That translates into “Warm up the Union Buses.”  Election workers at Wisconsin polling places should be prepared to see a lot of new faces this year.

The moral of the story: Every Conservative voter who makes an excuse or somehow forgets to show up for any election in the foreseeable future is exposing all other Conservative voters to a heightened risk of having their votes nullified by fraud and the election stolen.

What’s it all about?

Next week, Democrats will have their nominee. Milwaukee Mayor Tom Barrett has been favored in the primary contest to oppose Governor Walker. This must be perplexing for Democrats.

Of course that statement is a trick. Any of their four contestants would make a perplexing candidate for Democrats: Barrett, because he applied the Governor’s collective bargaining reforms which, once upon a time, were the premier motive for the recall; Kathleen Falk, because everyone knows she put the gubernatorial veto pen up for sale at the price of union endorsements; Douglas LaFollette and Kathleen Vinehout because…well, they are Douglas LaFollette and Kathleen Vinehout.

But while Barrett and Falk are the only two with a serious chance in the primary, it may not matter much who Democrats choose.

Even those who reject the idea of a recall at least used to think we knew why the thing was happening. That seems so long ago.

And polling reveals an electorate that is unethusiastic about the recall—even voters who aren’t fond of Scott Walker.

It’s not good if normal people, tired of being hounded, tune out. Those who prefer not to spend time worrying about political intrusions into their lives need to realize those intrusions will continue and proliferate unless they personally administer a blistering defeat to the Left on June 5th.  A June election decided by hand-to-hand combat between the activist base of the Democrats, the Republican/Conservative base, and few others, will be a hair-raising affair.

The ordeal has already gone on too long but the formal campaign is tightly compressed, and for the past several days its repetitive theme has been the question, why are we going though this?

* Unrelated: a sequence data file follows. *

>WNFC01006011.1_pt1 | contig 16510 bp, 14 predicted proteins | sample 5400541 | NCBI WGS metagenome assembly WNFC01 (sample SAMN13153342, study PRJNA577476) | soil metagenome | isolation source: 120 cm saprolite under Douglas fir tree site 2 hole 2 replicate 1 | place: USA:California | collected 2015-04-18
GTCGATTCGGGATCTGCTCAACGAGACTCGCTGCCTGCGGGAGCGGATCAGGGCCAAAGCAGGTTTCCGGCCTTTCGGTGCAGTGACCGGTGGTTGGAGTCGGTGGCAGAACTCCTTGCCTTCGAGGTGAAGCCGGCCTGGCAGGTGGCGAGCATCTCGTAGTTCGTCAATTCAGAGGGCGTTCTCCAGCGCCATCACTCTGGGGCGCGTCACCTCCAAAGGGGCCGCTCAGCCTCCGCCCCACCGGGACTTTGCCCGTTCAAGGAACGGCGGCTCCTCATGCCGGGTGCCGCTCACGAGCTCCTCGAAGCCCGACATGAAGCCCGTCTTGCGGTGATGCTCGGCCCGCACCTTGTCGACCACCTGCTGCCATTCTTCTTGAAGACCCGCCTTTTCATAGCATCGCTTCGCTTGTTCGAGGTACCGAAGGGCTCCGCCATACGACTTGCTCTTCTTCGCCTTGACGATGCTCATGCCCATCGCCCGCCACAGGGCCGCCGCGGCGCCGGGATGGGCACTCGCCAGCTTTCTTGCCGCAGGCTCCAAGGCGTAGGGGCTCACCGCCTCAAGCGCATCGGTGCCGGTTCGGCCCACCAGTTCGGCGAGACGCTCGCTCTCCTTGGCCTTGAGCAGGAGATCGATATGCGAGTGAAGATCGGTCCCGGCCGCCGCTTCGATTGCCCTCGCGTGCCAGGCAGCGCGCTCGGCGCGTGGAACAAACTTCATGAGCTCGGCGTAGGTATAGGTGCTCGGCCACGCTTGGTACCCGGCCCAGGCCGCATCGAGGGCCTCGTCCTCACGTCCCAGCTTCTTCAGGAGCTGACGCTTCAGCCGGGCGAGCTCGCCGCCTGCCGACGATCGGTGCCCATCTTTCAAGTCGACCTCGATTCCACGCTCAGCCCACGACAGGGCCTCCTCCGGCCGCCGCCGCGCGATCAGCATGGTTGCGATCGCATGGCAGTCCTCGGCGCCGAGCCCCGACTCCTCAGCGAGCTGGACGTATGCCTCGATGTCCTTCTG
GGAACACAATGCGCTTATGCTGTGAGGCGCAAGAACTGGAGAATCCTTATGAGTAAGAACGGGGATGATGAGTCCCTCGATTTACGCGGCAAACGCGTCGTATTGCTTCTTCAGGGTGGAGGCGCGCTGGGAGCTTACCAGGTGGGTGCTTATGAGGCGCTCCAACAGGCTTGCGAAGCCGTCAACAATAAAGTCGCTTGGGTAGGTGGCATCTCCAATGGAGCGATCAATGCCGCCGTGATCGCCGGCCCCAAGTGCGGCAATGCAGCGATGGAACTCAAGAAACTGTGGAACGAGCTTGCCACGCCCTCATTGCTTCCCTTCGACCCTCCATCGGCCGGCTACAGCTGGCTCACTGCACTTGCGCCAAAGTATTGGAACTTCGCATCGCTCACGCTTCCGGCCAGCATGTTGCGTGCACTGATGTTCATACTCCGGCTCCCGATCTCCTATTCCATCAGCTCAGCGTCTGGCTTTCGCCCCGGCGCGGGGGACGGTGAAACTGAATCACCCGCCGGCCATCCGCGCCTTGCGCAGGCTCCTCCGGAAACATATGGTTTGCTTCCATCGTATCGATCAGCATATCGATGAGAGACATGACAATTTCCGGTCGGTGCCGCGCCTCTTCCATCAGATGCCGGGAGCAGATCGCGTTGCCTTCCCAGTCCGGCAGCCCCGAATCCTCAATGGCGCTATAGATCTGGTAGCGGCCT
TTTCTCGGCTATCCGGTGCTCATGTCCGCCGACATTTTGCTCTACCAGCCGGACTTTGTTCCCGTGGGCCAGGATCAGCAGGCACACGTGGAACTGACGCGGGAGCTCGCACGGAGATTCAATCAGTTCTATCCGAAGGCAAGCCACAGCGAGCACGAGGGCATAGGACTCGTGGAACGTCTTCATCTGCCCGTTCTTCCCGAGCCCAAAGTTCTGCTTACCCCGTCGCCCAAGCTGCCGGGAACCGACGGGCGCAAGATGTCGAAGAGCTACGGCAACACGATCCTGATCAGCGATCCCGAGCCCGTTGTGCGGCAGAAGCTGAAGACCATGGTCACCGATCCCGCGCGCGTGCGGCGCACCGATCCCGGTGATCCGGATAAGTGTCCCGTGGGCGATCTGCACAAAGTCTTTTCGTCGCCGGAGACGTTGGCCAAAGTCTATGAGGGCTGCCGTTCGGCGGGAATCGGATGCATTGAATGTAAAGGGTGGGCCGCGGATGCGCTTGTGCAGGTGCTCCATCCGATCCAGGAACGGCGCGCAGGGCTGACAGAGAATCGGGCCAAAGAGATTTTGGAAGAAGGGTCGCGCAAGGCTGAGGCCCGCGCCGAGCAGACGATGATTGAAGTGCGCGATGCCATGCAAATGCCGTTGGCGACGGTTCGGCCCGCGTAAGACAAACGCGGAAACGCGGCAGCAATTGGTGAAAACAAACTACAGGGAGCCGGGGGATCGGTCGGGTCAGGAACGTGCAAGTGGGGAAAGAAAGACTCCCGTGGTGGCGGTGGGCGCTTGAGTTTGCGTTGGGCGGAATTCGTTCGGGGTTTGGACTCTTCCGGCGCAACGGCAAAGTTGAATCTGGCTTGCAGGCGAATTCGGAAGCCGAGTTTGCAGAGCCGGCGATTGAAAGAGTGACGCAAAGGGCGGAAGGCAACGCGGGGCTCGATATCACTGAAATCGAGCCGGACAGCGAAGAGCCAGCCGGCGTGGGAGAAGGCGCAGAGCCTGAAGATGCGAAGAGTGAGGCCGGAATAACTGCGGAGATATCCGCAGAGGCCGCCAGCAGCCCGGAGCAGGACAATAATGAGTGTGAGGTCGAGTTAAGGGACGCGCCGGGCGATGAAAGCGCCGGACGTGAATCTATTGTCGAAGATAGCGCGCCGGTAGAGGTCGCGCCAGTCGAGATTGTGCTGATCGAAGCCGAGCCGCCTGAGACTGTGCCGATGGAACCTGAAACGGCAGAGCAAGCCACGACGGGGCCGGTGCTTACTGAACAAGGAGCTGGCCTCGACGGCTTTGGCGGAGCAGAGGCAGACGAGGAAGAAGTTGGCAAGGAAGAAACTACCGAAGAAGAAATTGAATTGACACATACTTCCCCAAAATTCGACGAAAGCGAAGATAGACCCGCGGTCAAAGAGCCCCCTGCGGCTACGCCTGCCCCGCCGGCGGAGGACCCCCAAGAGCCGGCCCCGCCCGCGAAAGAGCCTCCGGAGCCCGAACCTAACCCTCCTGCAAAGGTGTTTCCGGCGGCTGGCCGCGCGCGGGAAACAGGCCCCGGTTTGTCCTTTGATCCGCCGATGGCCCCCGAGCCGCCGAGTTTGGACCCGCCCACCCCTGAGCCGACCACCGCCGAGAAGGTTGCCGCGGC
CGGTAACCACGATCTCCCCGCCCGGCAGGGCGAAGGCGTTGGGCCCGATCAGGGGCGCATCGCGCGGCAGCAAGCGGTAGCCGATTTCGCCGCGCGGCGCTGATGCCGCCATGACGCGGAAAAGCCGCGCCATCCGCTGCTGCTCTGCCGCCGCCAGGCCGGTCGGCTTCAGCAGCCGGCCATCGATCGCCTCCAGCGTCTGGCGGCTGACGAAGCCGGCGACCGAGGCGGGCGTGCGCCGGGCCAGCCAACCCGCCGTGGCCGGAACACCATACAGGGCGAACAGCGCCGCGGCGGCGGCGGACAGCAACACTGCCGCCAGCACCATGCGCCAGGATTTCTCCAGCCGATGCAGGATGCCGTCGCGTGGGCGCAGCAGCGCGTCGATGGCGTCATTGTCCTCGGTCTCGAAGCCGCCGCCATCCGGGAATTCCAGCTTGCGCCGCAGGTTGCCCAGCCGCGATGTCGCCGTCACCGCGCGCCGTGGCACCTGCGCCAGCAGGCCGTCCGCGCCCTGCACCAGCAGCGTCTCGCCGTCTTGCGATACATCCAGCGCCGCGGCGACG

It’s not about the jobs—or is it?

Does Tom Barrett fall short as a political strategist? He has, after all, been trying to run on the issue of jobs in next month’s recall election. Is this a colossal bluff; a desperate hope that if he talks about it enough, no one will notice how bad his performance has been?

Good luck, Mr. Mayor. Even with the Milwaukee Journal-Sentinel’s deflector shields fully deployed to obscure his record, Barrett can’t keep the rest of Wisconsin from finding out that under his aimless leadership Milwaukee is a graveyard for jobs.

Surely March was a disappointment. Wisconsin lost 4,500 jobs. But there’s more to it than that: 4,400 were in Barrett’s Milwaukee.

It needn’t be this way, except for Liberal ideological purity. For instance, not one Democrat, Barrett included, spoke up when a single vote in the State Senate would have opened the door to thousands of jobs building an iron mine and the machinery to operate it.

Instead, Barrett fixates on “investing” your tax money in  a two-mile, hundred-million dollar trolley line and wind energy systems—just as people wake up to the expensive failure of “green energy” to deliver either environmental benefits or reliable power.

If Wisconsin struggles with job creation, it’s not because Scott Walker curbed government union collective bargaining. It’s because private-sector job-creators fear Walker could be gone in a month and a Leftist governor could be trying to rig up a tax-financed economy with science-fair energy projects and passenger-rail money pits.

The March unemployment rate was 6.8 percent for Wisconsin and 8.2 percent nationwide. In the City of Milwaukee, it was 10.4 percent. If you’re wondering how to make jobs disappear, don’t call Scott Walker. Don’t even call Barack Obama. Call Tom Barrett. He seems to have the secret.